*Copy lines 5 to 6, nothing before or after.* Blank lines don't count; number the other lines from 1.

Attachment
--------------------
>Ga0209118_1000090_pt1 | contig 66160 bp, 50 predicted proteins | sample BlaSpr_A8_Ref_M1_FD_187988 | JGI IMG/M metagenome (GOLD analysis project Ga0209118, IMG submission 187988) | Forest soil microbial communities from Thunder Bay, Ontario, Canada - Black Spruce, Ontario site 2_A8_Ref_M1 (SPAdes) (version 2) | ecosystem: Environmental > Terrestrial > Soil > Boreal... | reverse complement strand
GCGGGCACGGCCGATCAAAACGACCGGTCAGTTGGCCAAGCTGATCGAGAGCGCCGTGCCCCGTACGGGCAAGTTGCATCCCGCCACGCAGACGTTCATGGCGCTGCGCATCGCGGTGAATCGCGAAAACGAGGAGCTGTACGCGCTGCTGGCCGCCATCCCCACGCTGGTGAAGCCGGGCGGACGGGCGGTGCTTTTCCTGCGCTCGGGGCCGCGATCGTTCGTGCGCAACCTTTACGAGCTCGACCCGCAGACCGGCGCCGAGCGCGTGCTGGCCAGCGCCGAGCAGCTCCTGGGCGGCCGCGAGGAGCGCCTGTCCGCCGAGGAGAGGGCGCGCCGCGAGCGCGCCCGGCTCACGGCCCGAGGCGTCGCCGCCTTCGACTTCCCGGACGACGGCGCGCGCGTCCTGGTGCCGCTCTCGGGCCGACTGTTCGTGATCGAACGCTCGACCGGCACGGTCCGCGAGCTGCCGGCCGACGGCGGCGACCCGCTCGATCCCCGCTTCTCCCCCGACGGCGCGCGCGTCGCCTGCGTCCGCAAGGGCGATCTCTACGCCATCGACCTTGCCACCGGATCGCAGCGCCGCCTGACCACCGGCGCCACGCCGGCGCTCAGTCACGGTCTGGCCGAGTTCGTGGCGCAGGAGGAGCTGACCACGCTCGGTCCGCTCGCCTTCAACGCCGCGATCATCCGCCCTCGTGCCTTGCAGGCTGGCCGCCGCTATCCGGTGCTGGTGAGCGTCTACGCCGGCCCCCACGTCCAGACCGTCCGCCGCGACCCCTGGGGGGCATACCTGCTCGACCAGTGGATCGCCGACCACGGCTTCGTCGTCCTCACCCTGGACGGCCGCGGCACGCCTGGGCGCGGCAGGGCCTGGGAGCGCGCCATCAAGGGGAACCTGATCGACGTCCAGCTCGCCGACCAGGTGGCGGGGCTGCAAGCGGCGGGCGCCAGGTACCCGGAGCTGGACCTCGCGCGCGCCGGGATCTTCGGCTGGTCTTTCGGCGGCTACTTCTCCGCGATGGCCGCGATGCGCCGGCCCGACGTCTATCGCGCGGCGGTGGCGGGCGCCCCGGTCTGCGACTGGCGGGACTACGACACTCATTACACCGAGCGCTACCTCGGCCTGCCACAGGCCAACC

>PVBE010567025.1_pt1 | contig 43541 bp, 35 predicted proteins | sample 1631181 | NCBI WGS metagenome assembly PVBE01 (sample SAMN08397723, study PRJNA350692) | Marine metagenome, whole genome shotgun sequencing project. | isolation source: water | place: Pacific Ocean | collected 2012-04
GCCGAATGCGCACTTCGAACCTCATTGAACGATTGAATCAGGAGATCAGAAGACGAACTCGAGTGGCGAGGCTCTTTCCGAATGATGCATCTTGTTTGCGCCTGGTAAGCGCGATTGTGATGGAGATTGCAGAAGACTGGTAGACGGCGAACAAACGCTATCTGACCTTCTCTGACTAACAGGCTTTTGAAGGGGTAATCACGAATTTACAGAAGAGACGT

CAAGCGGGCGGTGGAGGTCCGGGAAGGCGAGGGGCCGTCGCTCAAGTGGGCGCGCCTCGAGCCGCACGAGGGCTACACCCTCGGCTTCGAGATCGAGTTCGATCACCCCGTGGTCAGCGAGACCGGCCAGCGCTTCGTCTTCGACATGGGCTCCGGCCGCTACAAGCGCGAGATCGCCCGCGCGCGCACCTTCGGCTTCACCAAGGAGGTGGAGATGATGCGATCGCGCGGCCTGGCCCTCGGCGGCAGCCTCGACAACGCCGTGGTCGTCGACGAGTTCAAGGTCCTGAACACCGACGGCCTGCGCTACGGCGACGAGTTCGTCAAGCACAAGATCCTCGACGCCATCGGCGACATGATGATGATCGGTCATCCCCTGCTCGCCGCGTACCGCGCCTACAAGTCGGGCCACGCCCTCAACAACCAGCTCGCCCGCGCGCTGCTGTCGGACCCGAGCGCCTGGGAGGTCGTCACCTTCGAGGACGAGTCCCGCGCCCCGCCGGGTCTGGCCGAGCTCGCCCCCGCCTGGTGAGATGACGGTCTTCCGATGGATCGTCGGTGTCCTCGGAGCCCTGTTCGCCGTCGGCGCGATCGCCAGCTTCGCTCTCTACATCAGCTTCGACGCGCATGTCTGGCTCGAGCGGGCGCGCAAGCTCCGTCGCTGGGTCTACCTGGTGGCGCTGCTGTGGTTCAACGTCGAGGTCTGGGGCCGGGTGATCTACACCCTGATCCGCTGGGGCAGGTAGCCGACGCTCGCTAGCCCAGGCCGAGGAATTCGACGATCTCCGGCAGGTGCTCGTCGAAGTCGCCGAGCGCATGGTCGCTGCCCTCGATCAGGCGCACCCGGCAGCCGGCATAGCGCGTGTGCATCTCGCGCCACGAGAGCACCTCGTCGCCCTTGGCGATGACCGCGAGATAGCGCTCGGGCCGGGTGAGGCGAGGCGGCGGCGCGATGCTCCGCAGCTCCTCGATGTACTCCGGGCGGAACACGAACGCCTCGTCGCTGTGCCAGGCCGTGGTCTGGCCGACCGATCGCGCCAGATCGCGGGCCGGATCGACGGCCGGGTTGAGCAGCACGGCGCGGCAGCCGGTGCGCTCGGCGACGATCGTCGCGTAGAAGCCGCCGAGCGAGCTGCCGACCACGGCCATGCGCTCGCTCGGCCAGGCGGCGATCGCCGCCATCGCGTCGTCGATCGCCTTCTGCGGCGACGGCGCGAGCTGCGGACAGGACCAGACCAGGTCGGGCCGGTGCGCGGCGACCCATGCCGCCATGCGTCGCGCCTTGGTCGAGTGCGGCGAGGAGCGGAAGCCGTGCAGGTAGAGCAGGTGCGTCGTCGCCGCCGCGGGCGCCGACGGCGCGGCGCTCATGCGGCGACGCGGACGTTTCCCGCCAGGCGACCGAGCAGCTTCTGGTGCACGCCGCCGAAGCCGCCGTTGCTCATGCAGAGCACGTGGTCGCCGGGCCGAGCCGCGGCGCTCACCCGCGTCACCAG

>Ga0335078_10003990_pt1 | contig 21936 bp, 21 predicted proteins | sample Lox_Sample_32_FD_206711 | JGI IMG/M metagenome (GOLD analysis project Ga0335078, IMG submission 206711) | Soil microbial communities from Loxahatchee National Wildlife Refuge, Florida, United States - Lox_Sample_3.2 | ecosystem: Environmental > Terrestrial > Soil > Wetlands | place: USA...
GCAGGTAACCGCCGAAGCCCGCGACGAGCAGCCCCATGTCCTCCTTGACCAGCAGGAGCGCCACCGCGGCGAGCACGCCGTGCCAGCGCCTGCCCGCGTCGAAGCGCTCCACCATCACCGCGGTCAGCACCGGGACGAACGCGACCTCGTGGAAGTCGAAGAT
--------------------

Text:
CAAGCGGGCGGTGGAGGTCCGGGAAGGCGAGGGGCCGTCGCTCAAGTGGGCGCGCCTCGAGCCGCACGAGGGCTACACCCTCGGCTTCGAGATCGAGTTCGATCACCCCGTGGTCAGCGAGACCGGCCAGCGCTTCGTCTTCGACATGGGCTCCGGCCGCTACAAGCGCGAGATCGCCCGCGCGCGCACCTTCGGCTTCACCAAGGAGGTGGAGATGATGCGATCGCGCGGCCTGGCCCTCGGCGGCAGCCTCGACAACGCCGTGGTCGTCGACGAGTTCAAGGTCCTGAACACCGACGGCCTGCGCTACGGCGACGAGTTCGTCAAGCACAAGATCCTCGACGCCATCGGCGACATGATGATGATCGGTCATCCCCTGCTCGCCGCGTACCGCGCCTACAAGTCGGGCCACGCCCTCAACAACCAGCTCGCCCGCGCGCTGCTGTCGGACCCGAGCGCCTGGGAGGTCGTCACCTTCGAGGACGAGTCCCGCGCCCCGCCGGGTCTGGCCGAGCTCGCCCCCGCCTGGTGAGATGACGGTCTTCCGATGGATCGTCGGTGTCCTCGGAGCCCTGTTCGCCGTCGGCGCGATCGCCAGCTTCGCTCTCTACATCAGCTTCGACGCGCATGTCTGGCTCGAGCGGGCGCGCAAGCTCCGTCGCTGGGTCTACCTGGTGGCGCTGCTGTGGTTCAACGTCGAGGTCTGGGGCCGGGTGATCTACACCCTGATCCGCTGGGGCAGGTAGCCGACGCTCGCTAGCCCAGGCCGAGGAATTCGACGATCTCCGGCAGGTGCTCGTCGAAGTCGCCGAGCGCATGGTCGCTGCCCTCGATCAGGCGCACCCGGCAGCCGGCATAGCGCGTGTGCATCTCGCGCCACGAGAGCACCTCGTCGCCCTTGGCGATGACCGCGAGATAGCGCTCGGGCCGGGTGAGGCGAGGCGGCGGCGCGATGCTCCGCAGCTCCTCGATGTACTCCGGGCGGAACACGAACGCCTCGTCGCTGTGCCAGGCCGTGGTCTGGCCGACCGATCGCGCCAGATCGCGGGCCGGATCGACGGCCGGGTTGAGCAGCACGGCGCGGCAGCCGGTGCGCTCGGCGACGATCGTCGCGTAGAAGCCGCCGAGCGAGCTGCCGACCACGGCCATGCGCTCGCTCGGCCAGGCGGCGATCGCCGCCATCGCGTCGTCGATCGCCTTCTGCGGCGACGGCGCGAGCTGCGGACAGGACCAGACCAGGTCGGGCCGGTGCGCGGCGACCCATGCCGCCATGCGTCGCGCCTTGGTCGAGTGCGGCGAGGAGCGGAAGCCGTGCAGGTAGAGCAGGTGCGTCGTCGCCGCCGCGGGCGCCGACGGCGCGGCGCTCATGCGGCGACGCGGACGTTTCCCGCCAGGCGACCGAGCAGCTTCTGGTGCACGCCGCCGAAGCCGCCGTTGCTCATGCAGAGCACGTGGTCGCCGGGCCGAGCCGCGGCGCTCACCCGCGTCACCAG

>Ga0335078_10003990_pt1 | contig 21936 bp, 21 predicted proteins | sample Lox_Sample_32_FD_206711 | JGI IMG/M metagenome (GOLD analysis project Ga0335078, IMG submission 206711) | Soil microbial communities from Loxahatchee National Wildlife Refuge, Florida, United States - Lox_Sample_3.2 | ecosystem: Environmental > Terrestrial > Soil > Wetlands | place: USA...